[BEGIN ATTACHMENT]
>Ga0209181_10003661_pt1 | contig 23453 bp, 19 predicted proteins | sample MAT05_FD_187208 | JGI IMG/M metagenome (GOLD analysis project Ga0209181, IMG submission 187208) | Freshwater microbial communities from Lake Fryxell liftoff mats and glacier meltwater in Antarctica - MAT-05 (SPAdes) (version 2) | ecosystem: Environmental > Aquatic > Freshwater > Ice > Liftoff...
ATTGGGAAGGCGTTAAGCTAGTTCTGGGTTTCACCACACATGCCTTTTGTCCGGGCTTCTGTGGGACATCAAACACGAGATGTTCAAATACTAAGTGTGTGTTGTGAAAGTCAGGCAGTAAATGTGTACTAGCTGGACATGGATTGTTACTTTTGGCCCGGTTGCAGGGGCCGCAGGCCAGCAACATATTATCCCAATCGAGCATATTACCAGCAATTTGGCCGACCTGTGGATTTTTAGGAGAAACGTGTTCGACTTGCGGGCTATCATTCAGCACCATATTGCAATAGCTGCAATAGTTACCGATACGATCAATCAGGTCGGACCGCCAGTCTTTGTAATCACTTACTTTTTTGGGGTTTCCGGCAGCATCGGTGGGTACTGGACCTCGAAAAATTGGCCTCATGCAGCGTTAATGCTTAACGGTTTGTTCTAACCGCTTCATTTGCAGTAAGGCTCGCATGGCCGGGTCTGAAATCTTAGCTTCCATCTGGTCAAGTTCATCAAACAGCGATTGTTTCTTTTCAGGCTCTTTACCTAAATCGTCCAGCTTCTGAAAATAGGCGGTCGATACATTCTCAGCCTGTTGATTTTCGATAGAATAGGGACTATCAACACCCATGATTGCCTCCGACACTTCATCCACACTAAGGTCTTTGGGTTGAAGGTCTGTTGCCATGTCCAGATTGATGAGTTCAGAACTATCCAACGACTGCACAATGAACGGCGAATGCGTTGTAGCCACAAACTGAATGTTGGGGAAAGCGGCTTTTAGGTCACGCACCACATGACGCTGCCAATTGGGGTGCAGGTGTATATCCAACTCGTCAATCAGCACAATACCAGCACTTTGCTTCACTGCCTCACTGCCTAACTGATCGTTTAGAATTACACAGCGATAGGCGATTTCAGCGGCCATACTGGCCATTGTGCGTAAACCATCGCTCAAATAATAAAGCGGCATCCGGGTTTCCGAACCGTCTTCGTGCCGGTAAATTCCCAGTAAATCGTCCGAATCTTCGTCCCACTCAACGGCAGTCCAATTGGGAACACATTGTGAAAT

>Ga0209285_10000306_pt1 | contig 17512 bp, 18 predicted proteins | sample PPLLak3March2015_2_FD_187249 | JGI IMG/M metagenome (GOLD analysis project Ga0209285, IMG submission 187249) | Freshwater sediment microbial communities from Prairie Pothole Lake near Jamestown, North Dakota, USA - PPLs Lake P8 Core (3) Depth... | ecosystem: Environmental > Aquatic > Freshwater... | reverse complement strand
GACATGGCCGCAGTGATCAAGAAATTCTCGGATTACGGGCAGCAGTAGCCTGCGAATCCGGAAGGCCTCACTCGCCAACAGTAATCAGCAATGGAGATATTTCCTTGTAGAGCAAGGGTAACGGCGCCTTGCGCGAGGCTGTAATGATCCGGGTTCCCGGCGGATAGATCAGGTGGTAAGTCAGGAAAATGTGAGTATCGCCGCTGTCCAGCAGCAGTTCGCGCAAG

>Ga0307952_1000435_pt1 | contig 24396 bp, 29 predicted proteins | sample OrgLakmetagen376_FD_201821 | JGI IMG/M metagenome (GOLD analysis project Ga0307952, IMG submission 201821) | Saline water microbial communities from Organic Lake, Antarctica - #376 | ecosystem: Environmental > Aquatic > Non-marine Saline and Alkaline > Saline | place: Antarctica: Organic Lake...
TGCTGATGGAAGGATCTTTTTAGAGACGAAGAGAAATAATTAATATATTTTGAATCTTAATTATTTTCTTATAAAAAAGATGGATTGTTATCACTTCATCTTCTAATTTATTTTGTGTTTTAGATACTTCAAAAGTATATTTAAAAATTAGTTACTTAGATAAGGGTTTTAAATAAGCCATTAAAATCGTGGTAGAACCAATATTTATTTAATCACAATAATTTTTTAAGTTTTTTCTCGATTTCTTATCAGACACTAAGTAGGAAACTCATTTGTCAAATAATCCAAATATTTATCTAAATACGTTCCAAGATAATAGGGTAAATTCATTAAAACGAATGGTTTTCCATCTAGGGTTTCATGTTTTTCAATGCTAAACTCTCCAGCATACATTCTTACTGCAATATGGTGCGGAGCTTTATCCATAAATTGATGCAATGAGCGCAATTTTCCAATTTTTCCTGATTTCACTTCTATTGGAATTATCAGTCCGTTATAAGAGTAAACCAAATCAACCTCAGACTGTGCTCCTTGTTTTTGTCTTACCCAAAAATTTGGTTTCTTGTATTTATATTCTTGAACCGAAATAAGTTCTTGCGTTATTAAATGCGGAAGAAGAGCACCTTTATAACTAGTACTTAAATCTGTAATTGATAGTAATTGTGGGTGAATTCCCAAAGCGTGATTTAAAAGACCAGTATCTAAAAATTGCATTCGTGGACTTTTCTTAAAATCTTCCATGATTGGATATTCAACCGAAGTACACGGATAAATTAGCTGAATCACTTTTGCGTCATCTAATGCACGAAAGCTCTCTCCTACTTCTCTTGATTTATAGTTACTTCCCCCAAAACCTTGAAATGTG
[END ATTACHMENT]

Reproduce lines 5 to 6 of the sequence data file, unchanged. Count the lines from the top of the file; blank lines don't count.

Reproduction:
>Ga0307952_1000435_pt1 | contig 24396 bp, 29 predicted proteins | sample OrgLakmetagen376_FD_201821 | JGI IMG/M metagenome (GOLD analysis project Ga0307952, IMG submission 201821) | Saline water microbial communities from Organic Lake, Antarctica - #376 | ecosystem: Environmental > Aquatic > Non-marine Saline and Alkaline > Saline | place: Antarctica: Organic Lake...
TGCTGATGGAAGGATCTTTTTAGAGACGAAGAGAAATAATTAATATATTTTGAATCTTAATTATTTTCTTATAAAAAAGATGGATTGTTATCACTTCATCTTCTAATTTATTTTGTGTTTTAGATACTTCAAAAGTATATTTAAAAATTAGTTACTTAGATAAGGGTTTTAAATAAGCCATTAAAATCGTGGTAGAACCAATATTTATTTAATCACAATAATTTTTTAAGTTTTTTCTCGATTTCTTATCAGACACTAAGTAGGAAACTCATTTGTCAAATAATCCAAATATTTATCTAAATACGTTCCAAGATAATAGGGTAAATTCATTAAAACGAATGGTTTTCCATCTAGGGTTTCATGTTTTTCAATGCTAAACTCTCCAGCATACATTCTTACTGCAATATGGTGCGGAGCTTTATCCATAAATTGATGCAATGAGCGCAATTTTCCAATTTTTCCTGATTTCACTTCTATTGGAATTATCAGTCCGTTATAAGAGTAAACCAAATCAACCTCAGACTGTGCTCCTTGTTTTTGTCTTACCCAAAAATTTGGTTTCTTGTATTTATATTCTTGAACCGAAATAAGTTCTTGCGTTATTAAATGCGGAAGAAGAGCACCTTTATAACTAGTACTTAAATCTGTAATTGATAGTAATTGTGGGTGAATTCCCAAAGCGTGATTTAAAAGACCAGTATCTAAAAATTGCATTCGTGGACTTTTCTTAAAATCTTCCATGATTGGATATTCAACCGAAGTACACGGATAAATTAGCTGAATCACTTTTGCGTCATCTAATGCACGAAAGCTCTCTCCTACTTCTCTTGATTTATAGTTACTTCCCCCAAAACCTTGAAATGTG